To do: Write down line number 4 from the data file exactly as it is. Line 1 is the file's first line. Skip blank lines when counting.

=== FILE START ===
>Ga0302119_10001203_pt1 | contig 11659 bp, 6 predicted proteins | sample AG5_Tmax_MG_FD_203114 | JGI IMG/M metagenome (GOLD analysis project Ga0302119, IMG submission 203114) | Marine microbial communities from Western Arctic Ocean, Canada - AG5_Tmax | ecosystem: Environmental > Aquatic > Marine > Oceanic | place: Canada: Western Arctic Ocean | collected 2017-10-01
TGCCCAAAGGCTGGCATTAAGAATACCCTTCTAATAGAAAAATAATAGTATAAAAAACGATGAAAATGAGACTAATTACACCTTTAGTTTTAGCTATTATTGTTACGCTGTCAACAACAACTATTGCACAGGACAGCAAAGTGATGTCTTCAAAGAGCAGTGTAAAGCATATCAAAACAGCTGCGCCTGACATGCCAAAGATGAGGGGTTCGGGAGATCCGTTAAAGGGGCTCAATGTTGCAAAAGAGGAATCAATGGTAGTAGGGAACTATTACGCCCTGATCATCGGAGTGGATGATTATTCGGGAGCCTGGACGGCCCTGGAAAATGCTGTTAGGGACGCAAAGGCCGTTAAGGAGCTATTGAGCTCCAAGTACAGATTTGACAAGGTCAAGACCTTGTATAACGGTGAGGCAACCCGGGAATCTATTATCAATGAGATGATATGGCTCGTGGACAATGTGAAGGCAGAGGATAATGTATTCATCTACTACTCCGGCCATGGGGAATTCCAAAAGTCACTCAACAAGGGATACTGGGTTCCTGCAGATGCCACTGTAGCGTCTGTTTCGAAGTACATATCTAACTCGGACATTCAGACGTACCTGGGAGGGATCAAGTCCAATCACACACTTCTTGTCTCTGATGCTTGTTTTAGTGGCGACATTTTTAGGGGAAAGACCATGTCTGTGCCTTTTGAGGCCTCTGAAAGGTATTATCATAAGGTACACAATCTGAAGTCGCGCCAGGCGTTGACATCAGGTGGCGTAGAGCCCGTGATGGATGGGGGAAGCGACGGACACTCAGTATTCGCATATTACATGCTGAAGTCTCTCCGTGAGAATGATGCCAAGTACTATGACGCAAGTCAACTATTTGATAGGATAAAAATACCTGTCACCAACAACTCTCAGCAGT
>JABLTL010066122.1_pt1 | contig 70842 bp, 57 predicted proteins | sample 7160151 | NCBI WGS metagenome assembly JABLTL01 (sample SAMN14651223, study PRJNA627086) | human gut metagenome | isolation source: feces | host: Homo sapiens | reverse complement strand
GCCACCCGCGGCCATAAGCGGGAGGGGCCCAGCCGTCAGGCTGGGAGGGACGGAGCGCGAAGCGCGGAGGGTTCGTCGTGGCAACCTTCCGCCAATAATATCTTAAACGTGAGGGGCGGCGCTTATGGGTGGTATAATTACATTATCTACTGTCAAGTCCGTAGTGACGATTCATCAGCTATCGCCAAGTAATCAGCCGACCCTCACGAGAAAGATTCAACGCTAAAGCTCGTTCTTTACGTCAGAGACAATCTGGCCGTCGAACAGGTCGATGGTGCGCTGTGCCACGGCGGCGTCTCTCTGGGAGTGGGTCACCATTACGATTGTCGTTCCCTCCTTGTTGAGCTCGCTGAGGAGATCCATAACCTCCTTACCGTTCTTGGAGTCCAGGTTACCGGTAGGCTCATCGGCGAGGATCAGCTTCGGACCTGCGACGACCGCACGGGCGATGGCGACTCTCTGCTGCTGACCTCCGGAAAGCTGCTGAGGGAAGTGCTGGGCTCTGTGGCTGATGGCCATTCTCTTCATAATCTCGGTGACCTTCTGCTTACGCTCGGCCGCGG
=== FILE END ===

GCCACCCGCGGCCATAAGCGGGAGGGGCCCAGCCGTCAGGCTGGGAGGGACGGAGCGCGAAGCGCGGAGGGTTCGTCGTGGCAACCTTCCGCCAATAATATCTTAAACGTGAGGGGCGGCGCTTATGGGTGGTATAATTACATTATCTACTGTCAAGTCCGTAGTGACGATTCATCAGCTATCGCCAAGTAATCAGCCGACCCTCACGAGAAAGATTCAACGCTAAAGCTCGTTCTTTACGTCAGAGACAATCTGGCCGTCGAACAGGTCGATGGTGCGCTGTGCCACGGCGGCGTCTCTCTGGGAGTGGGTCACCATTACGATTGTCGTTCCCTCCTTGTTGAGCTCGCTGAGGAGATCCATAACCTCCTTACCGTTCTTGGAGTCCAGGTTACCGGTAGGCTCATCGGCGAGGATCAGCTTCGGACCTGCGACGACCGCACGGGCGATGGCGACTCTCTGCTGCTGACCTCCGGAAAGCTGCTGAGGGAAGTGCTGGGCTCTGTGGCTGATGGCCATTCTCTTCATAATCTCGGTGACCTTCTGCTTACGCTCGGCCGCGG